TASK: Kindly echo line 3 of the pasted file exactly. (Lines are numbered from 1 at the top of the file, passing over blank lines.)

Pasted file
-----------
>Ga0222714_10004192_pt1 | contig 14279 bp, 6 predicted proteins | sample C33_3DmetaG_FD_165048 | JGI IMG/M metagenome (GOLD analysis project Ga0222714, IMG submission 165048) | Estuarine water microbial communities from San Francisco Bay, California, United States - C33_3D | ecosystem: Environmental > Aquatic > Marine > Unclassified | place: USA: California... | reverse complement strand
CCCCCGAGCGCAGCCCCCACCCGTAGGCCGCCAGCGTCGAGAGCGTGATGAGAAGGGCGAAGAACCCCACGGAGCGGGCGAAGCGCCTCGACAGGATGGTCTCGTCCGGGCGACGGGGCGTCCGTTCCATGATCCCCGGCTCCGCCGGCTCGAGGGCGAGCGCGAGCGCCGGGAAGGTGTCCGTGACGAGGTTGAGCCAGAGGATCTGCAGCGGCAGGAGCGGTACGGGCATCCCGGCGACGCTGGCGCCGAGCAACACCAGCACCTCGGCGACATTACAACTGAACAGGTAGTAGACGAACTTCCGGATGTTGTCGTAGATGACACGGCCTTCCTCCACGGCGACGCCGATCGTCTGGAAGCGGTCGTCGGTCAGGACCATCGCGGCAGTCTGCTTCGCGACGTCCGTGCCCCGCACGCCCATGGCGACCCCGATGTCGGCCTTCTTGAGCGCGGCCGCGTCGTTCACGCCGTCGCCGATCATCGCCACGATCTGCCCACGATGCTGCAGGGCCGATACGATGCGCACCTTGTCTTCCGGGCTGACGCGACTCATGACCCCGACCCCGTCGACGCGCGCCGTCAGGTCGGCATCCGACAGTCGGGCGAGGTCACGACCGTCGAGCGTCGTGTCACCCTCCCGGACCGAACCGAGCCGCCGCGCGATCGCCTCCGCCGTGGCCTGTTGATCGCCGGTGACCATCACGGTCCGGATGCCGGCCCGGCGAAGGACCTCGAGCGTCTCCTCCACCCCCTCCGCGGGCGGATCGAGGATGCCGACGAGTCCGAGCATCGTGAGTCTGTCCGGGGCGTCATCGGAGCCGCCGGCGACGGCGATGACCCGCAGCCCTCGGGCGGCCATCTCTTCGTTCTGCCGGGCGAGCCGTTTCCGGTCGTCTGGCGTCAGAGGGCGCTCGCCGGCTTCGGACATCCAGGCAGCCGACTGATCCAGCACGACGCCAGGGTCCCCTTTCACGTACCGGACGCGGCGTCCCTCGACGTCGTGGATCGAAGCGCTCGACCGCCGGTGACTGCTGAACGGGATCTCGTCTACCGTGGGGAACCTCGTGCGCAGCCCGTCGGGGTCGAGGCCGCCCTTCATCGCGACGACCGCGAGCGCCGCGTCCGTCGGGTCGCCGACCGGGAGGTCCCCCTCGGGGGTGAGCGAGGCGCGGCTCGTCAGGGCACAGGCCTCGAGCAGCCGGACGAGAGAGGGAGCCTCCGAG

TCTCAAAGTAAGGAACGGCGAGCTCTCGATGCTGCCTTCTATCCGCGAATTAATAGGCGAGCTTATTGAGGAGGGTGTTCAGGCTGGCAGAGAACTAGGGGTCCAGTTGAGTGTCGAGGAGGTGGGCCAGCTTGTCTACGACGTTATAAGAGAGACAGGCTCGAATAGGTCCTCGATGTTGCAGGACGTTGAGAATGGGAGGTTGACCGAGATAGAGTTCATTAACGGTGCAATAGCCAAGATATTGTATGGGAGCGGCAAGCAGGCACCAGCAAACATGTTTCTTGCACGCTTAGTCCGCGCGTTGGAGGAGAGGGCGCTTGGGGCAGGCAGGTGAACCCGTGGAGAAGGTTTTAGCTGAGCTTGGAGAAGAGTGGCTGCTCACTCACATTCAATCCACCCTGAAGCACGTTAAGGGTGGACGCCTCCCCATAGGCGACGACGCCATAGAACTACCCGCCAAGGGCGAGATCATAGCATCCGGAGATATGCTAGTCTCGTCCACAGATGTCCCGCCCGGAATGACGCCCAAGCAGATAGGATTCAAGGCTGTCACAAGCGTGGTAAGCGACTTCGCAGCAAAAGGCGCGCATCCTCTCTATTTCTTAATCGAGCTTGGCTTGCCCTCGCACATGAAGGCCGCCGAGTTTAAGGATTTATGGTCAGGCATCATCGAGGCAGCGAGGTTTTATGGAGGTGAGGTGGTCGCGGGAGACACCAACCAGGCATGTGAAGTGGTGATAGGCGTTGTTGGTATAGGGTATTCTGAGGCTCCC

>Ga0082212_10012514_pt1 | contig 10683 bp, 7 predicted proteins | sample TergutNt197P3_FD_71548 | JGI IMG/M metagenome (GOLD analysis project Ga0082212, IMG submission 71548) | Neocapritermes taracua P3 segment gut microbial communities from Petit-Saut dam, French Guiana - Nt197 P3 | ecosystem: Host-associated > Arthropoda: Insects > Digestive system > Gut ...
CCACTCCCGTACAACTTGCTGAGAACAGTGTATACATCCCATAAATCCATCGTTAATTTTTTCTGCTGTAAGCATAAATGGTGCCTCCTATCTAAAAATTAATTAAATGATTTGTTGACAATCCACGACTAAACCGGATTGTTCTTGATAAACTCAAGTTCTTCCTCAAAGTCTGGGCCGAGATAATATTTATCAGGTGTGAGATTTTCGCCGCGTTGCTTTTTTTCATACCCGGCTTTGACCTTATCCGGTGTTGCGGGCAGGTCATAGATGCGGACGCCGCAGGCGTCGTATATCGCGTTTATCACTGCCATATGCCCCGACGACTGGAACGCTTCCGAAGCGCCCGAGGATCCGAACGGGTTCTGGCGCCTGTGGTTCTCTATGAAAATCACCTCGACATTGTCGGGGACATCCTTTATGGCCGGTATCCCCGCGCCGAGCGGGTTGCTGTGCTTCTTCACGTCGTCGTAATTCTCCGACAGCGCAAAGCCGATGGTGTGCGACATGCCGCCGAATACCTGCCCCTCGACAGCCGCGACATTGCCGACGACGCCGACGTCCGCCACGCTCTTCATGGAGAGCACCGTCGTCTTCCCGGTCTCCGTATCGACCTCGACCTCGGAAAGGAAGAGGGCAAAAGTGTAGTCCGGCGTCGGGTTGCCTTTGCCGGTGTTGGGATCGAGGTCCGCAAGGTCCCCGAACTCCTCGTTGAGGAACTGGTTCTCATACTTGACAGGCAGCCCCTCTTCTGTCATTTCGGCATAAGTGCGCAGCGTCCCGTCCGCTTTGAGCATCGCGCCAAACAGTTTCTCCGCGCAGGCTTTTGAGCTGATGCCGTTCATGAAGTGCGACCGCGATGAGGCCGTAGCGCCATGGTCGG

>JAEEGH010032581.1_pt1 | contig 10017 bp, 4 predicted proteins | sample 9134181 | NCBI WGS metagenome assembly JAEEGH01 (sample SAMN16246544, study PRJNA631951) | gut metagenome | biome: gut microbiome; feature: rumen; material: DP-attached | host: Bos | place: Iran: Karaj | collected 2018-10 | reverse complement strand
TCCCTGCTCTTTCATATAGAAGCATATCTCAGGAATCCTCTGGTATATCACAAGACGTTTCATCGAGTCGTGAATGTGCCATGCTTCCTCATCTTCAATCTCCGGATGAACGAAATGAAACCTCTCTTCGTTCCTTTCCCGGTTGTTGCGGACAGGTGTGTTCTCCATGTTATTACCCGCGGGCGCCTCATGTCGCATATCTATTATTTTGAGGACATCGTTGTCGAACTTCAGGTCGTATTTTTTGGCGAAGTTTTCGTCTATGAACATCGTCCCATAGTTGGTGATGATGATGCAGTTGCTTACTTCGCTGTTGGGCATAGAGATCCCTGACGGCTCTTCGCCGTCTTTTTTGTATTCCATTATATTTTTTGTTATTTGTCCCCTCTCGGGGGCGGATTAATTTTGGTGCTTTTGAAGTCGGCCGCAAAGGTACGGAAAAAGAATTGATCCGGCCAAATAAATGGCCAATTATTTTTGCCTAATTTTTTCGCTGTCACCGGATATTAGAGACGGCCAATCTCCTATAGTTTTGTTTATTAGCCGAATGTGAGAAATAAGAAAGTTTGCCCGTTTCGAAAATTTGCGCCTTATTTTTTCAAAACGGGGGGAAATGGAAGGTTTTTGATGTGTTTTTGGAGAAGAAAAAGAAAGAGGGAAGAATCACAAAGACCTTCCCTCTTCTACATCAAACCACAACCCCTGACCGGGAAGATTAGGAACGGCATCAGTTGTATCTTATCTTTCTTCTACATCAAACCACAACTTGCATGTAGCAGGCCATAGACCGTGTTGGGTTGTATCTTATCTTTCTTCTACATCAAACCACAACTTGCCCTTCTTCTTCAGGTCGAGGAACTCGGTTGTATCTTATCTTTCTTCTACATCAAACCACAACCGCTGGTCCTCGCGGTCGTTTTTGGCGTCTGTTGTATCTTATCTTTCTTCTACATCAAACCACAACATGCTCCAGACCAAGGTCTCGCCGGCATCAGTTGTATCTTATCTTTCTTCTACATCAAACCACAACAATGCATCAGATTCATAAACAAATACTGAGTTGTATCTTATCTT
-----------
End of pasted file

TCTCAAAGTAAGGAACGGCGAGCTCTCGATGCTGCCTTCTATCCGCGAATTAATAGGCGAGCTTATTGAGGAGGGTGTTCAGGCTGGCAGAGAACTAGGGGTCCAGTTGAGTGTCGAGGAGGTGGGCCAGCTTGTCTACGACGTTATAAGAGAGACAGGCTCGAATAGGTCCTCGATGTTGCAGGACGTTGAGAATGGGAGGTTGACCGAGATAGAGTTCATTAACGGTGCAATAGCCAAGATATTGTATGGGAGCGGCAAGCAGGCACCAGCAAACATGTTTCTTGCACGCTTAGTCCGCGCGTTGGAGGAGAGGGCGCTTGGGGCAGGCAGGTGAACCCGTGGAGAAGGTTTTAGCTGAGCTTGGAGAAGAGTGGCTGCTCACTCACATTCAATCCACCCTGAAGCACGTTAAGGGTGGACGCCTCCCCATAGGCGACGACGCCATAGAACTACCCGCCAAGGGCGAGATCATAGCATCCGGAGATATGCTAGTCTCGTCCACAGATGTCCCGCCCGGAATGACGCCCAAGCAGATAGGATTCAAGGCTGTCACAAGCGTGGTAAGCGACTTCGCAGCAAAAGGCGCGCATCCTCTCTATTTCTTAATCGAGCTTGGCTTGCCCTCGCACATGAAGGCCGCCGAGTTTAAGGATTTATGGTCAGGCATCATCGAGGCAGCGAGGTTTTATGGAGGTGAGGTGGTCGCGGGAGACACCAACCAGGCATGTGAAGTGGTGATAGGCGTTGTTGGTATAGGGTATTCTGAGGCTCCC